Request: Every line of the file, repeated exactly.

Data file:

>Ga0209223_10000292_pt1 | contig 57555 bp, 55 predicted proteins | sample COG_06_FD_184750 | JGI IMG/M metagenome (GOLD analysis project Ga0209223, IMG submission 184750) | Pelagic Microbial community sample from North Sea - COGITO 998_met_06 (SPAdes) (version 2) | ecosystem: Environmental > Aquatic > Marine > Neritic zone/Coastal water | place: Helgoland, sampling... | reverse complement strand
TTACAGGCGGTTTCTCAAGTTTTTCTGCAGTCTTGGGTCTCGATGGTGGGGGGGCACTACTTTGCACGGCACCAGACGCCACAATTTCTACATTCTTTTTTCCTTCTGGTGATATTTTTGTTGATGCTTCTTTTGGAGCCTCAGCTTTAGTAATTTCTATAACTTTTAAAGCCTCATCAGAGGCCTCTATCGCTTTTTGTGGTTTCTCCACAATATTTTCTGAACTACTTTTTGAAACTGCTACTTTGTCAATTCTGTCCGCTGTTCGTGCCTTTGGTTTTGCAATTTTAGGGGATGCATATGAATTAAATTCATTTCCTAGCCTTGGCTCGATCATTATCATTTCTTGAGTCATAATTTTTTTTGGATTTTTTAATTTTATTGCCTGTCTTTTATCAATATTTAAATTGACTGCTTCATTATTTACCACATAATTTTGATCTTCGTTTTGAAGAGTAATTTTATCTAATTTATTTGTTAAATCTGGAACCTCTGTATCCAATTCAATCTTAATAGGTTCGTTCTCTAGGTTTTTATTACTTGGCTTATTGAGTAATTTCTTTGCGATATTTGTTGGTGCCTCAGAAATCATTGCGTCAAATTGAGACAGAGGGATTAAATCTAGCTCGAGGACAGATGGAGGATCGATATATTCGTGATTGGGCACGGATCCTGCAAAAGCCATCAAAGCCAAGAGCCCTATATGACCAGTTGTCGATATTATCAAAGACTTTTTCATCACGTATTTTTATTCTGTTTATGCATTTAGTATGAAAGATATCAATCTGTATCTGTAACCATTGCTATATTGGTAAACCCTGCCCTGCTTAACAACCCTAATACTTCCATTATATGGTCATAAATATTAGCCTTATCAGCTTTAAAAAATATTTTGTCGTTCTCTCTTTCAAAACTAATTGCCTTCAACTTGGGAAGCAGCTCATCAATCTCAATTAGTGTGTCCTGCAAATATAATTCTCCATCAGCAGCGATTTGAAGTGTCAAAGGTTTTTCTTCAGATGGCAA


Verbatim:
>Ga0209223_10000292_pt1 | contig 57555 bp, 55 predicted proteins | sample COG_06_FD_184750 | JGI IMG/M metagenome (GOLD analysis project Ga0209223, IMG submission 184750) | Pelagic Microbial community sample from North Sea - COGITO 998_met_06 (SPAdes) (version 2) | ecosystem: Environmental > Aquatic > Marine > Neritic zone/Coastal water | place: Helgoland, sampling... | reverse complement strand
TTACAGGCGGTTTCTCAAGTTTTTCTGCAGTCTTGGGTCTCGATGGTGGGGGGGCACTACTTTGCACGGCACCAGACGCCACAATTTCTACATTCTTTTTTCCTTCTGGTGATATTTTTGTTGATGCTTCTTTTGGAGCCTCAGCTTTAGTAATTTCTATAACTTTTAAAGCCTCATCAGAGGCCTCTATCGCTTTTTGTGGTTTCTCCACAATATTTTCTGAACTACTTTTTGAAACTGCTACTTTGTCAATTCTGTCCGCTGTTCGTGCCTTTGGTTTTGCAATTTTAGGGGATGCATATGAATTAAATTCATTTCCTAGCCTTGGCTCGATCATTATCATTTCTTGAGTCATAATTTTTTTTGGATTTTTTAATTTTATTGCCTGTCTTTTATCAATATTTAAATTGACTGCTTCATTATTTACCACATAATTTTGATCTTCGTTTTGAAGAGTAATTTTATCTAATTTATTTGTTAAATCTGGAACCTCTGTATCCAATTCAATCTTAATAGGTTCGTTCTCTAGGTTTTTATTACTTGGCTTATTGAGTAATTTCTTTGCGATATTTGTTGGTGCCTCAGAAATCATTGCGTCAAATTGAGACAGAGGGATTAAATCTAGCTCGAGGACAGATGGAGGATCGATATATTCGTGATTGGGCACGGATCCTGCAAAAGCCATCAAAGCCAAGAGCCCTATATGACCAGTTGTCGATATTATCAAAGACTTTTTCATCACGTATTTTTATTCTGTTTATGCATTTAGTATGAAAGATATCAATCTGTATCTGTAACCATTGCTATATTGGTAAACCCTGCCCTGCTTAACAACCCTAATACTTCCATTATATGGTCATAAATATTAGCCTTATCAGCTTTAAAAAATATTTTGTCGTTCTCTCTTTCAAAACTAATTGCCTTCAACTTGGGAAGCAGCTCATCAATCTCAATTAGTGTGTCCTGCAAATATAATTCTCCATCAGCAGCGATTTGAAGTGTCAAAGGTTTTTCTTCAGATGGCAA